In the table below, the close price is marked by a blue color; daily return is marked by green color, and weighted return is marked by orange color.

Step 2: Calculation of Variance or standard deviation as a measure of the return variability (risk)

Standard deviation is calculated as the square root of variance by figuring out the variation between each data point relative to the mean. First, we need to calculate the correlation between two stocks. Correlation ranges from -1 to 1 where 1 is a perfect positive correlation, -1 is a perfect negative correlation, and 0 means there is no correlation between two stocks. For example, the 0.648 correlation between Mega Bank and Lumbini Bikash Bank tells us that their performance is related (Makes sense, they’re both banking sector). Second, we need to calculate variance-covariance. The covariance matrix is a table that contains two important pieces of information about an investor’s portfolio: 1) The risk level of each asset and 2) its interrelationship with another asset. Let’s use the following covariance matrix of a portfolio of six assets as an example. Diagonal cells give us the risk level of each asset. For instance, Mega Bank stock (0.084) is riskier than Chilime Hydro Power Stock (0.071). Other cells tell us how two assets are related.

Step 3: Construct the Efficient Frontier

Our portfolio consists of six assets of six different companies. What is the best weight combination in our portfolio? In order to find an optimal weight in a portfolio, we will iterate 5000 times to determine what the weights of the optimal assets might be. In each interaction, the loop considers different weights for assets and calculates the return and volatility of that particular portfolio. According to modern portfolio theory, pioneered by Harry Markowitz in 1952, there is an efficient frontier of portfolios, each with the highest expected return for a given level of risk. The tangency portfolio is known as the max Sharpe ratio or MSR portfolio. The global minimum volatility or GMV is the portfolio on the far left edge of the plot with the lowest volatility.


The efficient frontier is a graph with “returns” on the Y-axis and “volatility” on the X-axis. It shows us the maximum return we can get for a set level of volatility, or conversely, the volatility that we need to accept for a certain level of returns. On this graph, you can see the combination of weights that will give you all possible combinations:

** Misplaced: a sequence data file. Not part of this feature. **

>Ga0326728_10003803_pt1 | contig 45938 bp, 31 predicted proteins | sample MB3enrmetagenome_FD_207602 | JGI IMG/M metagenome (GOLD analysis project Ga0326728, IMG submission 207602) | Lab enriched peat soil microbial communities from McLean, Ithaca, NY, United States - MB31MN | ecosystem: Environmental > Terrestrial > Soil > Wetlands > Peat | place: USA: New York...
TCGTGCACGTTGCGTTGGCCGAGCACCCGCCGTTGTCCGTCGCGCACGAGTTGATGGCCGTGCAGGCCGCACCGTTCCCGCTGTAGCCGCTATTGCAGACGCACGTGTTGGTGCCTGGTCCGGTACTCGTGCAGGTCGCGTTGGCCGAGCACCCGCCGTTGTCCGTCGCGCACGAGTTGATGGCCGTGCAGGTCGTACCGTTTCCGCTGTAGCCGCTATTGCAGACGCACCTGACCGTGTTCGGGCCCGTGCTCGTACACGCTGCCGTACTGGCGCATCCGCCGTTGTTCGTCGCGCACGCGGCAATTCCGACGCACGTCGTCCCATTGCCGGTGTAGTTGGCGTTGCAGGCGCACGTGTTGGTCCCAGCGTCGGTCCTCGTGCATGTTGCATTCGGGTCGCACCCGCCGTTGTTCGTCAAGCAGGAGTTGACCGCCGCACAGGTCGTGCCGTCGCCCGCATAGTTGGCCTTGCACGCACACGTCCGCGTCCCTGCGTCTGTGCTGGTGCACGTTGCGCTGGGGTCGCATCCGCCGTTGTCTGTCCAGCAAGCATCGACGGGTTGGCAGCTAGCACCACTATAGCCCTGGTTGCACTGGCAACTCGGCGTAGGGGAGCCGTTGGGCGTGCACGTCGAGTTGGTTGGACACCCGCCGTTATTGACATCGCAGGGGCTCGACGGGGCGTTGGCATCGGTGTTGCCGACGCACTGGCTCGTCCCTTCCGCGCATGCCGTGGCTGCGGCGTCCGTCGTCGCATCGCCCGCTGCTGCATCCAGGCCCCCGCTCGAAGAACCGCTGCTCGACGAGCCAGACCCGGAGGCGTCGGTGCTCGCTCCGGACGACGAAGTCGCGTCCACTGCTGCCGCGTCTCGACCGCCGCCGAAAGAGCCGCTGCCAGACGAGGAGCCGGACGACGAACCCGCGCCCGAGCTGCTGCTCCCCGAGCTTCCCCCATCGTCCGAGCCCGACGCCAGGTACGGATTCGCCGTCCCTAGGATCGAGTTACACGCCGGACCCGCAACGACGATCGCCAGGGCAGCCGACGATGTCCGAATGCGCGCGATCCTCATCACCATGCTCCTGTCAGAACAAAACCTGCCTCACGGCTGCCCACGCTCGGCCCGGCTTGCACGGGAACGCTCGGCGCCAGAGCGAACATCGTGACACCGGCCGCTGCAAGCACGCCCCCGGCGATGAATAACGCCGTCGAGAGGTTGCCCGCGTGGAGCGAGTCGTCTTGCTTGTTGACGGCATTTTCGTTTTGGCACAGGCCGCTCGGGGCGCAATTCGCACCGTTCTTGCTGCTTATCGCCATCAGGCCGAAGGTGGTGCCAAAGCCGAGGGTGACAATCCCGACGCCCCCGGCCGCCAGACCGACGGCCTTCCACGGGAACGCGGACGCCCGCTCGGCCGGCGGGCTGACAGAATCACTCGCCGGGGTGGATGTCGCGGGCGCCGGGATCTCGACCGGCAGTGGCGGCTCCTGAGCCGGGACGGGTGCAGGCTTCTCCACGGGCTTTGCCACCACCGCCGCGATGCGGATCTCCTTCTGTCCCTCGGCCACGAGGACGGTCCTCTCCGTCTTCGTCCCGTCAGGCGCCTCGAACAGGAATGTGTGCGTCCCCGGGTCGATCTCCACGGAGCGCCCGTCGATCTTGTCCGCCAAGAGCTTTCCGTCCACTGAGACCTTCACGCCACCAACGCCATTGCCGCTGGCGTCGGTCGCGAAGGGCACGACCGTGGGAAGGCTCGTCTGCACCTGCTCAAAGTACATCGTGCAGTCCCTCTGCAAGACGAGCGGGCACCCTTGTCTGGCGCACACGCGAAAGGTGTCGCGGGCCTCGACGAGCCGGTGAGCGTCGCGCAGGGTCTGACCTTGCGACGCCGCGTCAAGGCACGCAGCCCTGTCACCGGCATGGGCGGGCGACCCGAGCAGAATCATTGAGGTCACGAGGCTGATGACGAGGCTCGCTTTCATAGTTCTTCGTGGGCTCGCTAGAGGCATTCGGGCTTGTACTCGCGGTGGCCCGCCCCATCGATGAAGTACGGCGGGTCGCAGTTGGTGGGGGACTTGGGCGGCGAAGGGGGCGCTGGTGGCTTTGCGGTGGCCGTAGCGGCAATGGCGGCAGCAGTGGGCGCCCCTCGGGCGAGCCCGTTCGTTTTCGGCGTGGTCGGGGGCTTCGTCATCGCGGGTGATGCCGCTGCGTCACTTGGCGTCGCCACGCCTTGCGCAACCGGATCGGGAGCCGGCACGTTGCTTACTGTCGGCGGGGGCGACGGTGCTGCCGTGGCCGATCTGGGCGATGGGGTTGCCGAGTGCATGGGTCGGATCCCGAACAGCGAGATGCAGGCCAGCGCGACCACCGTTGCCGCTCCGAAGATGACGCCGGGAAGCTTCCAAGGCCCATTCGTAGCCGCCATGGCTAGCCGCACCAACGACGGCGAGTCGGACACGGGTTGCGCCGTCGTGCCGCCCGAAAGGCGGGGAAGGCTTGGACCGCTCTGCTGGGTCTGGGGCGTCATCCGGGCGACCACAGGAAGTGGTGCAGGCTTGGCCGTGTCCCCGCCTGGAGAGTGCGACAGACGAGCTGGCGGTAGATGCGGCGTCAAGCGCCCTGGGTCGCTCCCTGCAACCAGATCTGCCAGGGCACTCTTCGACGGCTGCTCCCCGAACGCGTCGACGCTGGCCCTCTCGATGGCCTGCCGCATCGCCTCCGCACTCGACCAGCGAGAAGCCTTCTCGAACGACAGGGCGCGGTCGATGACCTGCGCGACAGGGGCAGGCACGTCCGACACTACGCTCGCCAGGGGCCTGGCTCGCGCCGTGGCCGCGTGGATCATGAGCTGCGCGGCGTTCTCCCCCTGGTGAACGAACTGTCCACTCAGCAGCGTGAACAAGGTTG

1. Minimum volatility (leftmost point)
  2. Maximum returns (topmost point)

   CHCL       MEGA    ALICL      EIC     LBBL      TRH

-------  ---------  -------  -------  -------  -------

24.2354  0.0103799  47.9906  6.62311  13.0246  8.11592



   CHCL     MEGA     ALICL     EIC     LBBL      TRH

-------  -------  --------  ------  -------  -------

2.96593  6.97023  0.499271  11.249  5.07422  73.2414


The red star denotes the most efficient portfolio with minimum volatility. We found the portfolio with minimum volatility, but you will notice that the return in this portfolio is pretty low. If you take another look at the daily return plot from earlier, we can see Taragaon Hotel is the least volatile stock, so allocating a large percentage to Taragaon Hotel for a minimum risk portfolio makes intuitive sense.  If we are willing to take a higher risk for a higher return, the green start that gives us the best return is the one with a maximum Sharpe ratio. In this scenario, a significant portion of the weight is allocated to ALICL and CHCL, which are quite volatile stocks from the previous plot of daily returns.

“The markets have been growing. I think it is a good time to sell”. “My stock is down by 10%. I would rather hold for some time”. “I want to buy X company stock, sell Y company stock, and hold Z company stock”. Nothing wrong with any of the above statements. End of the day, you want to make money. It makes a hell of a difference to your portfolio returns if you know how much weight to put in your equity portfolio.

Adhikari is a Risk Analyst, Alpha Analytics Operations, State Street Bank International GmbH. He can be contacted at